October 28, 1969.
Appeal from the District Court of Oklahoma County; Clarence Mills, Trial Judge. Appeal dismissed.
Bryne A. Bowman, Oklahoma City, for plaintiffs in error.
Eugene Mathews, Mathews, Cain Lynn, Oklahoma City, for defendants in error.
This is an appeal on the original record by Ted B. Wolfe (plaintiff) and by Mid-Continent Casualty Co., and Majestic Construction Co., (intervenors) from a judgment denying their application for a temporary injunction restraining the defendants in error (hereinafter named) from delivering certain cashier's checks, or applying the proceeds thereof, in payment of any indebtedness for labor and material other than that for labor and material for a certain construction project.
The pleadings and evidence reflect that the controversy and resulting lawsuit was the result of the following circumstances. It appears that Hart's Bakeries, Inc., and Majestic Construction Co., entered into contracts whereby Majestic agreed to construct several buildings for Hart's Bakeries, Inc., at various locations in which retail "take home" food operations were to be conducted. It appears that Ramsey's Take Home, Inc., was to operate such business under some undisclosed arrangement.
In connection with the contract for construction of building "No. 7" the contractor Majestic gave Hart's a performance bond on which Mid-Continent was surety. The plaintiff Wolfe, as indemnitor, agreed to reimburse Mid-Continent for any loss it suffered by reason of having executed the bond.
In the performance of the several contracts Majestic incurred indebtedness to various subcontractors and materialmen, including Grissom Manufacturing Company in an amount in excess of $1696.00, and Boggs Electric Company in an amount in excess of $3000.00, that Majestic could not pay. The intervenors, Grissom and Boggs, performed no labor and furnished no material on project No. 7, their indebtedness having arisen under the construction of other buildings included in the contracts between Hart and Majestic. In this situation, and when No. 7 was about 60 percent completed, Wolfe took over construction of No. 7 in an effort to prevent or minimize any liability by reason of his indemnity agreement with Mid-Continent. At about this time Hart's purchased a cashier's check payable jointly to Majestic and Grissom for $1696.00 and a cashier's check payable jointly to Majestic and Boggs for $3,000.00. The checks were endorsed by Majestic and were delivered to a member of the defendant law firm Mathews, Buck, Cain Lynn for the apparent benefit or purpose of delivering them to Grissom and Boggs.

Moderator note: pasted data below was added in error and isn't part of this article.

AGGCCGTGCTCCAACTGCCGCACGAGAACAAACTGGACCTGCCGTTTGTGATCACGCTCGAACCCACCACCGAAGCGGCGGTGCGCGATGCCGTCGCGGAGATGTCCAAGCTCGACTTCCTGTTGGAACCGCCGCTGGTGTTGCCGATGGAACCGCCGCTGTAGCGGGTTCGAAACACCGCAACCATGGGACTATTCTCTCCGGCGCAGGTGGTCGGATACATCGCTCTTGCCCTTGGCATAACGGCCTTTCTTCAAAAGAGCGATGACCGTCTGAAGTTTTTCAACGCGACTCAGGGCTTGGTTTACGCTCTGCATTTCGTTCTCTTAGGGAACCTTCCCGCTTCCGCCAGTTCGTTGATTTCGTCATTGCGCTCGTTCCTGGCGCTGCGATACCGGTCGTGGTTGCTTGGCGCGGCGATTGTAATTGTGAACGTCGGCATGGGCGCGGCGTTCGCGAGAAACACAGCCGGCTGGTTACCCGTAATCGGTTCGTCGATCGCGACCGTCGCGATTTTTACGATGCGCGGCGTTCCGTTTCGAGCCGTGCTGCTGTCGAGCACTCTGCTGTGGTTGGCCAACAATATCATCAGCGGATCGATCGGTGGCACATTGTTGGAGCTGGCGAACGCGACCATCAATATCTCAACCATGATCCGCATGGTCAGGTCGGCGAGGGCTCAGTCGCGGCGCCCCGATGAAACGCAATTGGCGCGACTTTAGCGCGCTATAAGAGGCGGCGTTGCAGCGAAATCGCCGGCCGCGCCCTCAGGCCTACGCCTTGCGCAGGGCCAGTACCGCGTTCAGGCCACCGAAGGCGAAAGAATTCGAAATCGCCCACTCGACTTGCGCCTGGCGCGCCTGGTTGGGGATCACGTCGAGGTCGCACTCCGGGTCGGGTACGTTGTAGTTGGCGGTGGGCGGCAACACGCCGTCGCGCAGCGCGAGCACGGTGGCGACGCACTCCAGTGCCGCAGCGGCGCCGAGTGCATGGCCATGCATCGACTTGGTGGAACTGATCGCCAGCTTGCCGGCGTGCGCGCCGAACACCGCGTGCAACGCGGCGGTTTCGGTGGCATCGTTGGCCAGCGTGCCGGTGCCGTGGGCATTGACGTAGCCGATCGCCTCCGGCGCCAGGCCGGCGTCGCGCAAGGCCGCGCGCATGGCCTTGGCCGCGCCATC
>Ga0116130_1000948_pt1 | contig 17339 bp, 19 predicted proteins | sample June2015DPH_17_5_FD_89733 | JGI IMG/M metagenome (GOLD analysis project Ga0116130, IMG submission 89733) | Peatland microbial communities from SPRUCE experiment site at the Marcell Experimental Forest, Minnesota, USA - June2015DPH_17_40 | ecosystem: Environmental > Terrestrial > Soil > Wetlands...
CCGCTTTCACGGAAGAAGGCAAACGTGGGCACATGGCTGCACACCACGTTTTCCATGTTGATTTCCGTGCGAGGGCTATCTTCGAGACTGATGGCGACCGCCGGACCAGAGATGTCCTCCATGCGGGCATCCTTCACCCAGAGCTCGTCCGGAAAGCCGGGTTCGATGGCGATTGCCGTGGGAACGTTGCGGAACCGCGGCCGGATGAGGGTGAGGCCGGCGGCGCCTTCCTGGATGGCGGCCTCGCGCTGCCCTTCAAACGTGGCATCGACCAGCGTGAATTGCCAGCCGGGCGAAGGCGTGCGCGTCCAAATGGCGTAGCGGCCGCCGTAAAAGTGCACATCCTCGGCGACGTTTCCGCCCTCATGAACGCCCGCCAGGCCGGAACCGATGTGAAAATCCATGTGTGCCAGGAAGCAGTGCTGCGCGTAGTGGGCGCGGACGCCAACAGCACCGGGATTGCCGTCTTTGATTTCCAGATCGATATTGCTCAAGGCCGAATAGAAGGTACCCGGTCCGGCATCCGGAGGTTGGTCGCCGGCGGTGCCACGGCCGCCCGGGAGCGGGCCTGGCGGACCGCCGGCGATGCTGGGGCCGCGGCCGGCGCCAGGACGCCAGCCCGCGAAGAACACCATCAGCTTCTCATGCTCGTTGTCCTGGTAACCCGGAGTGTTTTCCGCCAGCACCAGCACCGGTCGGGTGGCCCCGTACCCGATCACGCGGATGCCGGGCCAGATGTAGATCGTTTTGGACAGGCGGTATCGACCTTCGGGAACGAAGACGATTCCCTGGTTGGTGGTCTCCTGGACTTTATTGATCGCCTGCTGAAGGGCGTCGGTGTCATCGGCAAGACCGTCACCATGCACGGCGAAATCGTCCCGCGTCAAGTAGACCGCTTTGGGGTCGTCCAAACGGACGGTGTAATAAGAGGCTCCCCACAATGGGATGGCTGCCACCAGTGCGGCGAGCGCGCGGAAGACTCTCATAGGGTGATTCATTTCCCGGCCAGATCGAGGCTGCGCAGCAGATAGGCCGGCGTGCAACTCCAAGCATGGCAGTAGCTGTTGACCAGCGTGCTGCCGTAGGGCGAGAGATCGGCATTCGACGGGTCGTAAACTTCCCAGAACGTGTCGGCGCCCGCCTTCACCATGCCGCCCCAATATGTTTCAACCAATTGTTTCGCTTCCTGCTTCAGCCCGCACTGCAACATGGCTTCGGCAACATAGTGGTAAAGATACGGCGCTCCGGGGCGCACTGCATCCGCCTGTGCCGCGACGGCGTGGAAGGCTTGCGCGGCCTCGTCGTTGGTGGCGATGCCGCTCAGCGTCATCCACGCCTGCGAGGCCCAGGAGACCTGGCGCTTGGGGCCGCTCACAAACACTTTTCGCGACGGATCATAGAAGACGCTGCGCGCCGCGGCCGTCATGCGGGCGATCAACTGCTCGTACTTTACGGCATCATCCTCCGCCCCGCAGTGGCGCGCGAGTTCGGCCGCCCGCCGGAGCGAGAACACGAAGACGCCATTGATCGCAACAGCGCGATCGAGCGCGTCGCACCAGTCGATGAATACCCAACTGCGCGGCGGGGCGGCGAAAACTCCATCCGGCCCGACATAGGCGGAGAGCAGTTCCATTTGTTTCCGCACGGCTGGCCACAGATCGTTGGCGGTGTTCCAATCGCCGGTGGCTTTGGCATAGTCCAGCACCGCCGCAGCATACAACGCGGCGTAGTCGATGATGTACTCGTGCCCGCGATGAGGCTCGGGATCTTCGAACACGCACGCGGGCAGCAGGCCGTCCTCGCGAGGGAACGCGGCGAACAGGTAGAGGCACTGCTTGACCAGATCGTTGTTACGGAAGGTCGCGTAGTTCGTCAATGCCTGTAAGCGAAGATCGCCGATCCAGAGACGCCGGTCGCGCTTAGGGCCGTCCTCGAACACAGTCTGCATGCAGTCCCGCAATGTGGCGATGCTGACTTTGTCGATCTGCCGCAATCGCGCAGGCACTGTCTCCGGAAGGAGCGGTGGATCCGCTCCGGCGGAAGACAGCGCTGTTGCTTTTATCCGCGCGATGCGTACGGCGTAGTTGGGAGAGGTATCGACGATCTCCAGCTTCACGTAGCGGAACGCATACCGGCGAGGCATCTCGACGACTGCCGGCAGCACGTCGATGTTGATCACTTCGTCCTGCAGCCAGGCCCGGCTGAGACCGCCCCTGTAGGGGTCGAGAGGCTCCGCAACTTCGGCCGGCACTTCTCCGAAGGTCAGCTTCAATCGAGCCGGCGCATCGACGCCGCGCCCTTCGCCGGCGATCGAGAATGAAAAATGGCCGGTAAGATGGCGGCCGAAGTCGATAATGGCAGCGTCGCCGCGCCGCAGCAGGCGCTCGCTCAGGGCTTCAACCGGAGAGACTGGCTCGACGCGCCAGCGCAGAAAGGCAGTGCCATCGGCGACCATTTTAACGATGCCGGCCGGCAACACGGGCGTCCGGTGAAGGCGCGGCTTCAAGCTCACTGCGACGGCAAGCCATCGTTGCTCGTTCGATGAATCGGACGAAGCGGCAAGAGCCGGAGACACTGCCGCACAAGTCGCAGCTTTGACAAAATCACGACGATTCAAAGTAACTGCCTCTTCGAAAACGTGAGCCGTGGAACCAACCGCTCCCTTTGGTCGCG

With this situation existing, Wolfe filed suit for a temporary injunction to restrain delivery of the checks and to restrain application of the checks or their proceeds to payment of claims other than for labor and material on building No. 7, on the ground that the checks were purchased by funds due from Hart's on a progress estimate on No. 7, and that he (Wolfe), as indemnitor on the bond, was entitled to this relief. Mid-Continent and Majestic intervened and asked for the same relief.
After hearing in the lower court, a judgment was rendered denying the application for a temporary injunction. Upon rendition of this judgment the cashier's checks were in open court delivered to Grissom and Boggs.
The record does not reflect that there was any request for a stay of delivery of the checks and does not reflect that there was a request to supersede the judgment and there was no order superseding the judgment.
In the absence of any of the above acts the holder of the checks had a right to deliver the checks and the question on appeal is moot.
When the question presented by an appeal has become moot, the appeal will be dismissed. Dutton v. City of Oklahoma City, 208 Okla. 208, 254 P.2d 995, and Post v. Kingdom Hall of Jehovah's Witnesses, Okla., 283 P.2d 528.
All Justices concur.